Frank Langfitt

Frank Langfitt is NPR's London correspondent. He covers the UK and Ireland, as well as stories elsewhere in Europe. Previously, Langfitt spent five years as an NPR correspondent covering China. Based in Shanghai, he drove a free taxi around the city for a series on a changing China as seen through the eyes of ordinary people. As part of the series, Langfitt drove passengers back to the countryside for Chinese New Year and served as a wedding chauffeur. He also helped a Chinese-American NPR listener hunt for her missing sister in the mountains of Yunnan province.

While in China, Langfitt also reported on the government's infamous black jails — secret detention centers — as well as his own travails taking China's driver's test, which he failed three times.

Before moving to Shanghai, Langfitt was NPR's East Africa correspondent based in Nairobi. He reported from Sudan, covered the civil war in Somalia and interviewed imprisoned Somali pirates, who insisted they were just misunderstood fishermen. During the Arab spring, Langfitt covered the uprising and crushing of the reform movement in Bahrain.

Prior to Africa, Langfitt was NPR's labor correspondent based in Washington, D.C. He covered the 2008 financial crisis, the bankruptcy of General Motors and Chrysler and coalmine disasters in West Virginia.

In 2008, Langfitt also covered the Beijing Olympics as a member of NPR's team, which won an Edward R. Murrow Award for sports reporting. Langfitt's print and visual journalism have also been honored by the Overseas Press Association and the White House News Photographers Association.

Before coming to NPR, Langfitt spent five years as a correspondent in Beijing for The Baltimore Sun, covering a swath of Asia from East Timor to the Khyber Pass.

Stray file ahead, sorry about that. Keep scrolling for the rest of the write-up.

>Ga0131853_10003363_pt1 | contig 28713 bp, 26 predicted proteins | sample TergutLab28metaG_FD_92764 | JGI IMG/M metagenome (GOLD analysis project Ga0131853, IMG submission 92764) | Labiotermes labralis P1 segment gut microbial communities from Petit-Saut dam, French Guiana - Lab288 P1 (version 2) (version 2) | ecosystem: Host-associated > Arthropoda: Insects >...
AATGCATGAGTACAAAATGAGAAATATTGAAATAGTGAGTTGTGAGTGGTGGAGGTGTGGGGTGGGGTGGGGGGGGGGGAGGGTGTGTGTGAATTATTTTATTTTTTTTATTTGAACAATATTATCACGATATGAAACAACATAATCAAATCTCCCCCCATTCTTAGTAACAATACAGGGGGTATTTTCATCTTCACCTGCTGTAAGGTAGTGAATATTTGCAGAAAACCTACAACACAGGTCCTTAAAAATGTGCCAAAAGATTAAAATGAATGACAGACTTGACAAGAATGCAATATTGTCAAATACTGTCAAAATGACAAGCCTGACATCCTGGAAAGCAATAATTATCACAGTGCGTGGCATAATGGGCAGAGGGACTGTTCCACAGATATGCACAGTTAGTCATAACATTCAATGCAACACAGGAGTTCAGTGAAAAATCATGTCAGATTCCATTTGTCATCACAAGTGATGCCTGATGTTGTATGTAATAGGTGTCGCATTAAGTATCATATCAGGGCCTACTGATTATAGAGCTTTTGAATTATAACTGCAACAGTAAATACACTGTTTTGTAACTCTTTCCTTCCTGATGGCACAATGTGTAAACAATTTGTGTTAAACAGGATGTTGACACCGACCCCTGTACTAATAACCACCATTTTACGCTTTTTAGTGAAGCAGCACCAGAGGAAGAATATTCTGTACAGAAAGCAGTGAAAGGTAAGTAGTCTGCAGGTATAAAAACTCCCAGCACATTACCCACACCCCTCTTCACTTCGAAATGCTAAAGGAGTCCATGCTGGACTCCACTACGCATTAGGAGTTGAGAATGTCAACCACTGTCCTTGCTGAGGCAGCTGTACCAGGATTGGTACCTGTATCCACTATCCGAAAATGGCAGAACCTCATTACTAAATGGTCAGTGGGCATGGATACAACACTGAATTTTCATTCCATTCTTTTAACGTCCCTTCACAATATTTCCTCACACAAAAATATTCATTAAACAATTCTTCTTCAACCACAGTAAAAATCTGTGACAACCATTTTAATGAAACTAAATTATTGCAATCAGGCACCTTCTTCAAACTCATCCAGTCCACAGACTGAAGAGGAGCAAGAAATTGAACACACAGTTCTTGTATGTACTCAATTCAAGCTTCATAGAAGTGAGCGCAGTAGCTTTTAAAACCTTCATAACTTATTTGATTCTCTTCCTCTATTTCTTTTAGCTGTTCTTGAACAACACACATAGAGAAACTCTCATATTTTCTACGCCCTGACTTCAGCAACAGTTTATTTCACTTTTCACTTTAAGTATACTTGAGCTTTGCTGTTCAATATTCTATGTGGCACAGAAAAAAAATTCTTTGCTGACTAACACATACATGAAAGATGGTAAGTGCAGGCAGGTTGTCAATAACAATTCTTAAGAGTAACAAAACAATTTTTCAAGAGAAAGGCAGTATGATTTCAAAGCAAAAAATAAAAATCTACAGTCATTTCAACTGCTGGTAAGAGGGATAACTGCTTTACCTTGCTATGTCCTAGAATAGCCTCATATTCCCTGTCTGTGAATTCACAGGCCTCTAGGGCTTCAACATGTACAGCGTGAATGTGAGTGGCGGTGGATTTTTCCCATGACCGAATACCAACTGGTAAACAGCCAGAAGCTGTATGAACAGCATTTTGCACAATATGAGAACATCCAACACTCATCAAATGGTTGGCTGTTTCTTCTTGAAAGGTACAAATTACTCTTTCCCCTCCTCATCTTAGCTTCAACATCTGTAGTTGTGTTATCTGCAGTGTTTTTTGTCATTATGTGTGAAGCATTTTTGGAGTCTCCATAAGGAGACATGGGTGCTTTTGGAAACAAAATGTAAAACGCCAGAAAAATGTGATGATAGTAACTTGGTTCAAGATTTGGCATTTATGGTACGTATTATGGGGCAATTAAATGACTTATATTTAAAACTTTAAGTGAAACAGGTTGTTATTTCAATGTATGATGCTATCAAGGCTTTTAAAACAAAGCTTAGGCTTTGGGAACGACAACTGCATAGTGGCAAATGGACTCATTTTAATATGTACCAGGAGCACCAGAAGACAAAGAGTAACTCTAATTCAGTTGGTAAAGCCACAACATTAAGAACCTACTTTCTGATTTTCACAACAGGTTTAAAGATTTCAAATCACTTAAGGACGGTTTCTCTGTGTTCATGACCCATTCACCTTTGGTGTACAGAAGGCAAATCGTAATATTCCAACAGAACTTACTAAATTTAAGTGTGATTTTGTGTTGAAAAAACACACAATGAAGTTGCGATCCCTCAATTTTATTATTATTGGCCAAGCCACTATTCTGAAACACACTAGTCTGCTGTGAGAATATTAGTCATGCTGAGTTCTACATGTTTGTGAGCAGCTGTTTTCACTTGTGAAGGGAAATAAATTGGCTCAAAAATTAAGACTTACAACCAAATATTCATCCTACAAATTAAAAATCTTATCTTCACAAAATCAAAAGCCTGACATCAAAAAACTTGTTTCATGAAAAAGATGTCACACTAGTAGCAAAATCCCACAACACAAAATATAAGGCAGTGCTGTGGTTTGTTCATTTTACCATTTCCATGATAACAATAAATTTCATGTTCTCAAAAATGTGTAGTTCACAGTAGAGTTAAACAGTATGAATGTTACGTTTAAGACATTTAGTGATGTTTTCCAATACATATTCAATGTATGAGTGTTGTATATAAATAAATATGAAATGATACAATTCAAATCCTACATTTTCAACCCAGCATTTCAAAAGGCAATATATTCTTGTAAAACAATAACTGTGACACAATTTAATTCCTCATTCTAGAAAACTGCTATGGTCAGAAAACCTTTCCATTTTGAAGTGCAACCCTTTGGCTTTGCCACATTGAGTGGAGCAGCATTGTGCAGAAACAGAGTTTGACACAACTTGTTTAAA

Langfitt spent his early years in journalism stringing for the Philadelphia Inquirer and living in Hazard, Kentucky, where he covered the state's Appalachian coalfields for the Lexington Herald-Leader. Prior to becoming a reporter, Langfitt dug latrines in Mexico and drove a taxi in his home town of Philadelphia. Langfitt is a graduate of Princeton and was a Nieman Fellow at Harvard.

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Standing outside 10 Downing St. today, Britain's Prime Minister Theresa May tried to put a brave face on the disastrous results of Thursday's vote.

After calling a snap election in April in anticipation of a landslide, she ended up with an electoral train wreck, in which her Conservative Party actually lost its parliamentary majority. It now holds 318 seats.

Clinging to power, May said the Tories would form a minority government with the Democratic Unionist Party of Northern Ireland, which won 10 seats.

Updated at 1:30 a.m. ET

British police have identified Salman Abedi, 22, as the bomber behind the attack on an Ariana Grande concert Monday in Manchester, England. Abedi died in the bombing, which claimed the lives of at least 22 victims and injured dozens more — many of whom were children.

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Updated at 10 a.m. ET Monday

Emmanuel Macron — an independent centrist who has never held elected office — has won a resounding victory over far-right, nationalist Marine Le Pen in the most important French presidential race in decades.

According to the French Interior Ministry and multiple news outlets, Macron won with near 66 percent of the vote over Le Pen's just over 34 percent.

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Updated at 11:50 p.m. ET

Emmanuel Macron, a centrist politician who's never held elective office, and Marine Le Pen, the far-right firebrand who wants to take France out of the European Union, are expected to advance to next month's runoff for the presidency of the country, according to official results.

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In the electoral battle over populism in Western democracies, the score is tied 2-2.

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Today the United Kingdom formally told the European Union it is leaving, after decades of membership in the 28-nation political alliance and trading bloc. The move triggers an estimated two-year divorce process that will involve many months of tough negotiations and will launch Britain on a new, uncertain path.

Addressing the House of Commons in London, Prime Minister Theresa May said Brexit is an opportunity for her country to chart a new course, unencumbered by the bureaucracy of the multilateral organization based in Brussels.